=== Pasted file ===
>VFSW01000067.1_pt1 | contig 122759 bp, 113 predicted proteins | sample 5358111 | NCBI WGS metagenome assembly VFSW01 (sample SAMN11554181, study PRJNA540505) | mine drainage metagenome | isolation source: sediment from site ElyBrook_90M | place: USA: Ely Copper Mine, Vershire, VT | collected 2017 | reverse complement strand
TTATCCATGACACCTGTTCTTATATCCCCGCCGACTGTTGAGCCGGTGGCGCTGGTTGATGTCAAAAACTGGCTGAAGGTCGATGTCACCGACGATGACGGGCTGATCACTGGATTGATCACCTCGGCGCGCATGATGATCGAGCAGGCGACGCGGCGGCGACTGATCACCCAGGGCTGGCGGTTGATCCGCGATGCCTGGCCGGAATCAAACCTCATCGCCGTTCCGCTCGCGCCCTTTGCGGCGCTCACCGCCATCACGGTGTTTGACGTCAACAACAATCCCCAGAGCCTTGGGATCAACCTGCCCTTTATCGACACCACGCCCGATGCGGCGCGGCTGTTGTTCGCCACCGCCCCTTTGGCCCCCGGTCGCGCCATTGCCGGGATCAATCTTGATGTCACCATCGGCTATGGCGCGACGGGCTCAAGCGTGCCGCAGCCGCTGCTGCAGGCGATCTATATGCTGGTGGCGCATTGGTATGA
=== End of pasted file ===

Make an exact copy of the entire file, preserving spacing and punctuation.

>VFSW01000067.1_pt1 | contig 122759 bp, 113 predicted proteins | sample 5358111 | NCBI WGS metagenome assembly VFSW01 (sample SAMN11554181, study PRJNA540505) | mine drainage metagenome | isolation source: sediment from site ElyBrook_90M | place: USA: Ely Copper Mine, Vershire, VT | collected 2017 | reverse complement strand
TTATCCATGACACCTGTTCTTATATCCCCGCCGACTGTTGAGCCGGTGGCGCTGGTTGATGTCAAAAACTGGCTGAAGGTCGATGTCACCGACGATGACGGGCTGATCACTGGATTGATCACCTCGGCGCGCATGATGATCGAGCAGGCGACGCGGCGGCGACTGATCACCCAGGGCTGGCGGTTGATCCGCGATGCCTGGCCGGAATCAAACCTCATCGCCGTTCCGCTCGCGCCCTTTGCGGCGCTCACCGCCATCACGGTGTTTGACGTCAACAACAATCCCCAGAGCCTTGGGATCAACCTGCCCTTTATCGACACCACGCCCGATGCGGCGCGGCTGTTGTTCGCCACCGCCCCTTTGGCCCCCGGTCGCGCCATTGCCGGGATCAATCTTGATGTCACCATCGGCTATGGCGCGACGGGCTCAAGCGTGCCGCAGCCGCTGCTGCAGGCGATCTATATGCTGGTGGCGCATTGGTATGA